As Rabbi Yisrael Pinchas Tirnauer points out in an article published two years ago in Hamodia’s Inyan Magazine, it appears that our mesorah establishes that Mattan Torah took place in southern Sinai. This is based on the assumption that the Bnei Yisrael first traveled southward along the eastern shore of the Yam Suf and the Gulf of Suez, then turned east toward Har Sinai and Chorev, and only after that traveled northward toward Kadesh Barne’a. This is detailed at great length by Harav Dan Schwartz, z”l, in his classic work Eileh Massei.
Some non-Jewish researchers claim that Jebel Helal, or one of a number of other mountains in northern Sinai, is the Biblical site, according to which the travails of the Bnei Yisrael all took place on the northern part of the Peninsula. The reasons these researchers cite why they have made this conclusion are not compatible with Chazal.
The claim that the mountain known as Jebel al-Lawz in a part of Saudi Arabia is thought to have once been Midyan is Har Sinai was proposed by a controversial American explorer named Ron Wyatt and a handful of non-Jewish scholars. As Rabbi Hool points out in his book, this location appears to be inconsistent with teachings of Chazal, which indicate that Har Sinai was not located in Midyan. In addition, the reasons they put forth to promote their theory, including a photo of a supposed “altar of the Golden Calf,” do not pass muster when examined through the prism of the truth of the Torah.
The site most commonly identified as Har Sinai is an impressive peak that rises in the southern part of the Sinai Peninsula, known as Jebel Mussa (Arabic for Moshe’s Mountain).
However, as Rabbi Tirnauer pointed out in his article, there are numerous objections to this theory. For one thing, Jebel Mussa is the highest peak in the area. As Chazal tell us, Har Sinai was chosen because it was low and humble. Another problem is that it is in the middle of a mountain range; there is no plain nearby large enough to accommodate the millions of people who were present for Mattan Torah. Finally, it appears that the first source for this identification is Helena, the mother of the Emperor Constantine. It is said that she was impressed by its beauty so she decided that it was fitting that Jebel Mussa play the role of Mount Sinai.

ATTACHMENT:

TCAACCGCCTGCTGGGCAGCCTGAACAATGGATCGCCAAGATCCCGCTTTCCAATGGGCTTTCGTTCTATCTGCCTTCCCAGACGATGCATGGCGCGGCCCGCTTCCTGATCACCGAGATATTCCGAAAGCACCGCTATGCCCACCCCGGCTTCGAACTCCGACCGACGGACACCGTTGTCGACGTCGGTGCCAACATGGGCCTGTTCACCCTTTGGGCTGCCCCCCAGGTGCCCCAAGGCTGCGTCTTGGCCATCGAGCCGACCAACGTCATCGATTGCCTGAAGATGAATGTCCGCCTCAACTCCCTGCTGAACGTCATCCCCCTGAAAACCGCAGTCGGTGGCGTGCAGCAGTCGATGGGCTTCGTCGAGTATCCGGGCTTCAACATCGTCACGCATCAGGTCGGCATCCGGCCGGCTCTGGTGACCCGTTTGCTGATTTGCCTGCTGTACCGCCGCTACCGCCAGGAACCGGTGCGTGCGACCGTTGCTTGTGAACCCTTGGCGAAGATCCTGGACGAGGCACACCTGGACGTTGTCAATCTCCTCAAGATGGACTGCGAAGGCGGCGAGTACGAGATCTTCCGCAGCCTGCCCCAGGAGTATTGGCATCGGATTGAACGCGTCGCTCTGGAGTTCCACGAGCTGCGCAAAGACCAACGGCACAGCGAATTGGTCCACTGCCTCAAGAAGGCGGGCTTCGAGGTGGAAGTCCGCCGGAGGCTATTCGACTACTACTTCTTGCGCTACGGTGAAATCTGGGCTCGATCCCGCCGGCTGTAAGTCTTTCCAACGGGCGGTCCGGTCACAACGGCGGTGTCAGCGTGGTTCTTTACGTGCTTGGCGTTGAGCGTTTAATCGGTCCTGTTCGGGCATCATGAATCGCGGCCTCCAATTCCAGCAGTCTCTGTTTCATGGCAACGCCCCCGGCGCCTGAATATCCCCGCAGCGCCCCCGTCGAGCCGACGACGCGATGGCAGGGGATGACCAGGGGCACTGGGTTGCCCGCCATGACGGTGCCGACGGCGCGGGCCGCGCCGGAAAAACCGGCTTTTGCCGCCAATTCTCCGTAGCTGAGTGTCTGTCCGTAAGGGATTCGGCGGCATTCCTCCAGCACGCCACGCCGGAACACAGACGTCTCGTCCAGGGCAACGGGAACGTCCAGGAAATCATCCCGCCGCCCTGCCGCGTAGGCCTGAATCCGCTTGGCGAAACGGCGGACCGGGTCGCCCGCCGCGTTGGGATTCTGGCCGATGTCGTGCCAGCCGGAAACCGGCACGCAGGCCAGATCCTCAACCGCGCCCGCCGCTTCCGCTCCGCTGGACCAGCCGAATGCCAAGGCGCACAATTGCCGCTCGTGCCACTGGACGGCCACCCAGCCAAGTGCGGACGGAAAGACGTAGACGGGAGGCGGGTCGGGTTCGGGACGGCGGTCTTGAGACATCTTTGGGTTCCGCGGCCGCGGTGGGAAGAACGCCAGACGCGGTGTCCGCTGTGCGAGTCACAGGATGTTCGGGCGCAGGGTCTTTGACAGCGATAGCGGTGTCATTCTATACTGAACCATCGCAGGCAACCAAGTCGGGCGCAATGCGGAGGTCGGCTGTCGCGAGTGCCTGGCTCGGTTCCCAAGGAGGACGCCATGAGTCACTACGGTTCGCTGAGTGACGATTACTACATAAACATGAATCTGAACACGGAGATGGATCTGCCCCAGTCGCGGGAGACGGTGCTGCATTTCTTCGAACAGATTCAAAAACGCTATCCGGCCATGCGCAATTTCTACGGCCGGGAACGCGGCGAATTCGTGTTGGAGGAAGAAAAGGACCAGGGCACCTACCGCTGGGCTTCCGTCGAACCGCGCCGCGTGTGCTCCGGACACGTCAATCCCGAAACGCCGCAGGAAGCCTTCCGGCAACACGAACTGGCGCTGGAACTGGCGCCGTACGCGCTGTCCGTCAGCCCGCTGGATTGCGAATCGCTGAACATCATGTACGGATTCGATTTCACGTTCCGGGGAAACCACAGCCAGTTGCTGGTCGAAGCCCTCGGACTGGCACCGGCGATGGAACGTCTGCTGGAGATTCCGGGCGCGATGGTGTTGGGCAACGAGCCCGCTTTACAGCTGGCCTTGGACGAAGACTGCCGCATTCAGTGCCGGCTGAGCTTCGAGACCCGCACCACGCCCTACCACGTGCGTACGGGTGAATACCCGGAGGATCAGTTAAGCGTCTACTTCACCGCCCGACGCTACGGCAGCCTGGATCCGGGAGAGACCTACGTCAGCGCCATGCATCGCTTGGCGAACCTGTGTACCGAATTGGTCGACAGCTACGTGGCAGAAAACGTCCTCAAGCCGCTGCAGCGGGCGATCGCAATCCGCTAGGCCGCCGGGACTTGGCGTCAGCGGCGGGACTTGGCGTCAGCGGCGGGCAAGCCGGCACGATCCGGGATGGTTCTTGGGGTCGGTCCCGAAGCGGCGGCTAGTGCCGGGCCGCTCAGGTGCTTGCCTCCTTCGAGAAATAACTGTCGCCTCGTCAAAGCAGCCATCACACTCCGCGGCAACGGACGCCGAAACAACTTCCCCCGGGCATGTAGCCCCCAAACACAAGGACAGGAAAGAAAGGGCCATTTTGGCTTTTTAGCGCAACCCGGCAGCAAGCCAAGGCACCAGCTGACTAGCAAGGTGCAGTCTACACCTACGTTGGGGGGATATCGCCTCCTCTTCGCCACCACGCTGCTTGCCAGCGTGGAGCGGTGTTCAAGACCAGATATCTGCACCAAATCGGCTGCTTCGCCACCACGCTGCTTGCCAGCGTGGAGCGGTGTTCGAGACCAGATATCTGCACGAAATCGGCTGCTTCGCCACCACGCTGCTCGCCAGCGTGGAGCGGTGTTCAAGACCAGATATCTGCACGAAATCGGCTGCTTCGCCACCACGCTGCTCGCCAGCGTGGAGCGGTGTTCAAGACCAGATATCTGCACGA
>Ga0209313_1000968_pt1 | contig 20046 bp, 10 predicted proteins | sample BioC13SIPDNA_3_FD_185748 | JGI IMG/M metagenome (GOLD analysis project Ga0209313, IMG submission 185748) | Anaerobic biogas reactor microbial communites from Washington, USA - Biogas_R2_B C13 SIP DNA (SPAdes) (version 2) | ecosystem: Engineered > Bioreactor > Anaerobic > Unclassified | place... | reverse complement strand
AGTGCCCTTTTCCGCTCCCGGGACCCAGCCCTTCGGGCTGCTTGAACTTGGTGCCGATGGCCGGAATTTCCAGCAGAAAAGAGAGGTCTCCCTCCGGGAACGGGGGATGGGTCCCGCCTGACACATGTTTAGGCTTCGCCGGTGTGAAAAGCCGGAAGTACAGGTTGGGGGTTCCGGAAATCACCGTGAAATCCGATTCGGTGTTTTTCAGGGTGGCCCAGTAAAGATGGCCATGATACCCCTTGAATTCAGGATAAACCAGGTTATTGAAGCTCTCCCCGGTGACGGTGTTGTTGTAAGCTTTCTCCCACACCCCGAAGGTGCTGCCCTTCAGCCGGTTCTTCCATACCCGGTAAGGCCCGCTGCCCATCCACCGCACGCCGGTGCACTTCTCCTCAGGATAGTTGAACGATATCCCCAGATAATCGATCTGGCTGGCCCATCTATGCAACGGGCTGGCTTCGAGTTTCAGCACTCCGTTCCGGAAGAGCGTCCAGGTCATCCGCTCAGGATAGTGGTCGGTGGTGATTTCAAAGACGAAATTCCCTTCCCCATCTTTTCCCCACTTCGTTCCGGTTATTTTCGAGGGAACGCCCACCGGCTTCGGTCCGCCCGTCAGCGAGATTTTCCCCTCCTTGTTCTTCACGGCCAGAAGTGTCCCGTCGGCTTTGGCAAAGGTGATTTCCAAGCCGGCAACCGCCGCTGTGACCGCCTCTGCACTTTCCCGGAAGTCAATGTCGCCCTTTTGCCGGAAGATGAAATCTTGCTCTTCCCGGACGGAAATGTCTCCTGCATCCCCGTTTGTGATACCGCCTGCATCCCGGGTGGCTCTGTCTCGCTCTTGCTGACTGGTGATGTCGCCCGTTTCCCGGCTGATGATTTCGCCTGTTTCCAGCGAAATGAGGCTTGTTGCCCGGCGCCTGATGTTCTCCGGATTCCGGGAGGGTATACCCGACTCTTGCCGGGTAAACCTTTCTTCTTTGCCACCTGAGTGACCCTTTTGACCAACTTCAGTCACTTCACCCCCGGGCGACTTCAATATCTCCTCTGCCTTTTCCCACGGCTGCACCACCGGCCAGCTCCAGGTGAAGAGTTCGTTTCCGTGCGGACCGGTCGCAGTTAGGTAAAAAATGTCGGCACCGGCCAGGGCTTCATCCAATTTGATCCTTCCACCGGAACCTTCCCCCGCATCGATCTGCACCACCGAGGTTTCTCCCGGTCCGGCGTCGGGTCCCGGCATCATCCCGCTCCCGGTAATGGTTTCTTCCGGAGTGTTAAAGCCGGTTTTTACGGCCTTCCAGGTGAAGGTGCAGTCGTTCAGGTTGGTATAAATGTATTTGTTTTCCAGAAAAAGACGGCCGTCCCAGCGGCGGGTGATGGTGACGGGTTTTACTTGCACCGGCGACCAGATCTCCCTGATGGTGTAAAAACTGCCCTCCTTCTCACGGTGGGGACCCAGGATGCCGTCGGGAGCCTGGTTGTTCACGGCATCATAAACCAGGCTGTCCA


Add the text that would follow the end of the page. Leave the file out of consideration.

It appears that the primary reason to accept the idea that this is Har Sinai is the fact that the famed Sinai Stones (see below by Yisrael Katzover) come from this mountain.
In addition, it would appear that the objection regarding the height of the mountain in itself can be resolved.
It is clear from Chazal that the other mountains that vied with Har Sinai for this singular honor — including Har HaCarmel and Har Tibor — came from elsewhere and did not stay in the Midbar after they were rejected. So in order to judge relative heights, one needs to compare it to other mountains, not to those in its immediate vicinity. However, when judging from sea level, it appears that Jebel Mussa is much higher than Har HaCarmel.
In his sefer Maamad Hanivchar, Harav Tzvi Hirsch Weiss, shlita, quotes a Midrash Tanchuma (96:12), as stating that Har Sinai miraculously and dramatically expanded immediately before Mattan Torah. He points out that we do not find that the mountain returned to its original size. Accordingly, one cannot extrapolate anything from a mountain’s current height.